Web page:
I relocated from the Midwest to the Northwest and was excited about riding new trails. Most climbs in the Northwest are steeper, longer and more technical. After a long stint of riding and racing mountain bicycles I knew I could adapt. Turns out I couldn’t. It was the hills. I traded my Midwest bike and got a very nice 3×10 ‘29r. On a good day, I made it up three quarters of the climbs. I tired of walking and decided to try a bike with electric power to help me make the climbs. Here’s how I went about it and what I learned:
E-bike “motors” come in various forms. The two most prevalent are wheel-hub mounted drive packages and assistance-only frame-mounted systems. For mountain biking applications the clear choice is assistance only frame-mount. This package keeps electrical apparatus out of the occasional water, works only when the rider pedals and is less prone to a variety of headaches caused by the actual drive unit being exposed to contamination. There are a number of fine e-bike systems. Most have a “best” application. Several large companies have new bicycle-specific drive systems in development and will be worth a look.
I looked at batteries, the powerful heart of e-bikes. They are expensive. They present e-bikers the same problems they do Elon Musk at Tesla. Weight in relation to output. This ratio impacts their range.
Thus, my first cut at selecting an e-bike would be maximum range balanced against output and weight. I also stuck to e-“assisted” drive trains for which pedaling is required to generate “assistance.” This allows me to pedal if power dies. “Throttle” controlled e-power is seductive but frequently dangerous, can be imprecise in the woods and tempts the rider to run the battery down more quickly.
Manufacturers provide “ranges” for battery life on e-bikes but these are all based on, “conditions during use.” It is therefore difficult to predict actual battery life in real riding conditions. Even headwinds affect distance. I was careful to choose a battery and assistance motor made by a high quality electric products manufacturer.
One of the “conditions” within the rider’s control are tires. Many trail riders run tubeless tires and low pressure which markedly improves handling, performance and flat-resistance. This combination also creates a condition unfavorable to battery life since at low tire pressure friction (resistance) at trail contact is higher and acceleration lags somewhat. I chose tubeless tires and inflated them to the recommended high pressure stamped on the tire sidewall.
All of the brakes I saw on e-bikes were discs. I briefly considered Avid mechanical discs based upon my experience, their simplicity and documented performance. When calculating the “riding weight” of the e-bike I stayed with the standard discs. Now, after determining the potential speed of the ebike on the trail I have even considered upgrading the brakes supplied to the next performance level. It takes a lot of brake power to stop the heavier e-bike package.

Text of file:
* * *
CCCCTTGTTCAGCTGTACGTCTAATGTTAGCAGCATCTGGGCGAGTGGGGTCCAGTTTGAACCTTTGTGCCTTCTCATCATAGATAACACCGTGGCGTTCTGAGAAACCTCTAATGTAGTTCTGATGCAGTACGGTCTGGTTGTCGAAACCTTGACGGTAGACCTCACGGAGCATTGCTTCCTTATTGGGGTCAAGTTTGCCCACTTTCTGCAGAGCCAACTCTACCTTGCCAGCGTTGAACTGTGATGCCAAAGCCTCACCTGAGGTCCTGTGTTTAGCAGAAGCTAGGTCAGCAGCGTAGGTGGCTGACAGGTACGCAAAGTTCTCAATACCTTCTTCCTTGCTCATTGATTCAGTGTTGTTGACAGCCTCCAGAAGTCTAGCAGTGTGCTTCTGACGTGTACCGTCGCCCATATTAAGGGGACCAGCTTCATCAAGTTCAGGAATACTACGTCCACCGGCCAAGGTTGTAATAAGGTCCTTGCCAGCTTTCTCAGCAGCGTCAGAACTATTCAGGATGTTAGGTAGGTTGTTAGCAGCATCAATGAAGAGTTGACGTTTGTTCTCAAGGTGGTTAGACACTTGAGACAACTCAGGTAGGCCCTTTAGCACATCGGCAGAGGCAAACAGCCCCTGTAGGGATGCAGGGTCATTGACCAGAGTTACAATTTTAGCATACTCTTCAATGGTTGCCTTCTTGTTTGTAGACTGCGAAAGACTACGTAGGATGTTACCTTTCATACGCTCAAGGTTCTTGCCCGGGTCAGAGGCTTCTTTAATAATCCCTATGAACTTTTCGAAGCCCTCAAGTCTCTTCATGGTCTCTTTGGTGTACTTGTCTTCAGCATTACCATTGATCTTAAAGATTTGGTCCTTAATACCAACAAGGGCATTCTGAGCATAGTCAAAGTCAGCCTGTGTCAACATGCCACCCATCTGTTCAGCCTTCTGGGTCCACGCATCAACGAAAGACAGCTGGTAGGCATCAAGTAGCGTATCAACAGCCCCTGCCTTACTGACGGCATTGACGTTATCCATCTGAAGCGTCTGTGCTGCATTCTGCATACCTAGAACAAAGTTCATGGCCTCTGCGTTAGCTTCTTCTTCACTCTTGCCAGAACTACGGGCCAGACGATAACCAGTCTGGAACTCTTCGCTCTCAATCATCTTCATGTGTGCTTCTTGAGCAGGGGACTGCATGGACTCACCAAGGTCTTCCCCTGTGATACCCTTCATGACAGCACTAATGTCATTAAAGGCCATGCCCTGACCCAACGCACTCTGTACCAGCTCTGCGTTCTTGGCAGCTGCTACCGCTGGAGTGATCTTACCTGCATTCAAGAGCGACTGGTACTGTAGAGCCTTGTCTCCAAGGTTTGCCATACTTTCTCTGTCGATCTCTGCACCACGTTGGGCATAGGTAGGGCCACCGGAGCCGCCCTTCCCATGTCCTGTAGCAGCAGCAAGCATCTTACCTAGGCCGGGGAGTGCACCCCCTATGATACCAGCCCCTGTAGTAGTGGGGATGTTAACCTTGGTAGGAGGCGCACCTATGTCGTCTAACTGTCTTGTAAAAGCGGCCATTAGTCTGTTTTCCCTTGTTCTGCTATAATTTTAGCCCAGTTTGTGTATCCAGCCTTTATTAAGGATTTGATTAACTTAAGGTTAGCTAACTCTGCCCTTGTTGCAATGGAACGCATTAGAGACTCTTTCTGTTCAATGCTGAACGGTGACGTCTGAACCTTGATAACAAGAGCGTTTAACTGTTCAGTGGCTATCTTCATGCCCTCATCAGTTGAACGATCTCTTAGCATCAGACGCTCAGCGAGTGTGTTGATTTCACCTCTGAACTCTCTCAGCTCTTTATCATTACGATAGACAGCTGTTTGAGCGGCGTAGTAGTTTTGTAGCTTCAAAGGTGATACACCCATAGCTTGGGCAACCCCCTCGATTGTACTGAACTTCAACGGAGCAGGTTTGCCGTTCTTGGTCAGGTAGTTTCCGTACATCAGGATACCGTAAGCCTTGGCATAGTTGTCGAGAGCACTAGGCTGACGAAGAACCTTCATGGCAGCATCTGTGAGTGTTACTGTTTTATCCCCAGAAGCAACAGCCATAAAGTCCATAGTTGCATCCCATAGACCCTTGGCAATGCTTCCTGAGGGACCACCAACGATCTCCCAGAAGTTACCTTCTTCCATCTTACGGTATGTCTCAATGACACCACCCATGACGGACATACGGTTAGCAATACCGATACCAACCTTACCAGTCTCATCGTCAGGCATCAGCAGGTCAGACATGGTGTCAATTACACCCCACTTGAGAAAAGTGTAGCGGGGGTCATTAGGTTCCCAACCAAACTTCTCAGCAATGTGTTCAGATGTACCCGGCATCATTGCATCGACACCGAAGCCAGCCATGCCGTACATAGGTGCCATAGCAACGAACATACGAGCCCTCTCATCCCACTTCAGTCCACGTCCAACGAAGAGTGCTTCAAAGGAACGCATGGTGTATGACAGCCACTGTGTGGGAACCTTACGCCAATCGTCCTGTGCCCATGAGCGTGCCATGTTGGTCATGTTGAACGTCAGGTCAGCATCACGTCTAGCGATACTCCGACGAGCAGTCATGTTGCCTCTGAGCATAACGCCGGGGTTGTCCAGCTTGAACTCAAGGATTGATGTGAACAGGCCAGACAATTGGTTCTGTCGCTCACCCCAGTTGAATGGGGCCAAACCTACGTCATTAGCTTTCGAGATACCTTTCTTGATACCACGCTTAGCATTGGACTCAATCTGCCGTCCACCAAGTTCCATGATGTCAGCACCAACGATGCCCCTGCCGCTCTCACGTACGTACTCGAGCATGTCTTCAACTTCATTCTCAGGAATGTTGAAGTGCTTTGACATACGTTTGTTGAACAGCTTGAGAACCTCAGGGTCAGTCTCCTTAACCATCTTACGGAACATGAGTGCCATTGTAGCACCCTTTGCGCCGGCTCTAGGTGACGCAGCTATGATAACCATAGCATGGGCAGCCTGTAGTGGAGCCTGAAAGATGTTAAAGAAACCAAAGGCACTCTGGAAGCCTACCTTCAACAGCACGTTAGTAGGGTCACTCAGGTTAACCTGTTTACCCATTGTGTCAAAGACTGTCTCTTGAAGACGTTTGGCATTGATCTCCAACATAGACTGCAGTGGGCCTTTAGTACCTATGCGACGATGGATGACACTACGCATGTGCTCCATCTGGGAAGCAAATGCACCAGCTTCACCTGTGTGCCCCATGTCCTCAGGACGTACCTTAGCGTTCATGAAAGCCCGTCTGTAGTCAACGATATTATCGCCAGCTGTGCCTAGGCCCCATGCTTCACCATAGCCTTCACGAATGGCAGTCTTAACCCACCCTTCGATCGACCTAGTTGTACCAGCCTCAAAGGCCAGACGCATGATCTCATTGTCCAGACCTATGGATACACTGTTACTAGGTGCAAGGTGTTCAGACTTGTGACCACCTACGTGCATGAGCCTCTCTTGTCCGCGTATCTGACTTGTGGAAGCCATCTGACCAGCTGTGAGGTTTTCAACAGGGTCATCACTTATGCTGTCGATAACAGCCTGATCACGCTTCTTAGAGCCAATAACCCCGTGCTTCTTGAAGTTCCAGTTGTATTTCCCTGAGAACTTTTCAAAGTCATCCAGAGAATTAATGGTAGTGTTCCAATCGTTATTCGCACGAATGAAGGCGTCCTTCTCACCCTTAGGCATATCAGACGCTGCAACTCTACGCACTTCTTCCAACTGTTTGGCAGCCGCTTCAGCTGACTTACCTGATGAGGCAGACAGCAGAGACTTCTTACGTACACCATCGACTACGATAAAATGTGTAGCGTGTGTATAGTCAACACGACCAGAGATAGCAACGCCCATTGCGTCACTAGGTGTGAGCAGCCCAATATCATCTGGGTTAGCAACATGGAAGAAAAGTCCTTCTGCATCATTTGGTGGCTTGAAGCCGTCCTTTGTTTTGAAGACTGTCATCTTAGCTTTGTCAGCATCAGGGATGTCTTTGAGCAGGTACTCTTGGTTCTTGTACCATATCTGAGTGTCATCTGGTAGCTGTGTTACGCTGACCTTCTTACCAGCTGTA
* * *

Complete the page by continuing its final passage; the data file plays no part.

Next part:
The e-bike designs generally provide low center of gravity and good weight distribution. I would definitely not ride one without active front forks and find my full-suspension choice preferential to a hard-tail.
In terms of cost, as in other instances, you get what you pay for. I would recommend doing a careful personal skill-set analysis. Be honest about what you can or cannot, will or will not, do. An e-bike will generally make any number of your current skills more pleasurable and exciting. It is better to choose a conservative pace of improvement than an aggressive one. To take your time progressing to a higher riding plateau is less painful than a trip to the Emergency Room.
As far as riding pleasure goes I will say one thing. My e-bike can be as fast on tight single track as my Ossa Desert Phantom motorcycle was years ago when I competed in many motorcycle enduros. That, my friends, is plenty fast enough for me. And there’s no noise, no pollution. What’s not to love?
It should go without saying the more technical a machine the more advisable it is to do business with a knowledgeable seller. This is not a required distribution path for every e-bike sold. Just be aware you are jumping into some fairly deep technology and all parts and pieces are not created equal. Neither are those who provide service. There are already “hacks” and other enhancements developed, like acceleration and top-end speed, which carry risks. I watch for a “rescue battery” pack to get me out of the woods without hauling around a full-size backup. I am told by a friend who makes “battery packs” this can be accomplished. I expect we will see a lot of these accessories as the sport grows, the players entering the market are proof of growth to come.
So, since lists are a popular information format, here are seven things to consider when evaluating any of the new ebikes:
- Motor / Assistance package; Best way to get the power to the ground
- Batteries: ability to take a charge – range
- Tires: rolling efficiency and traction
- Brakes: Longevity and power
- Platform: Hardtail, full suspension
- Cost: vs function: intended use
- Dealer/source: Price, service, technical knowledge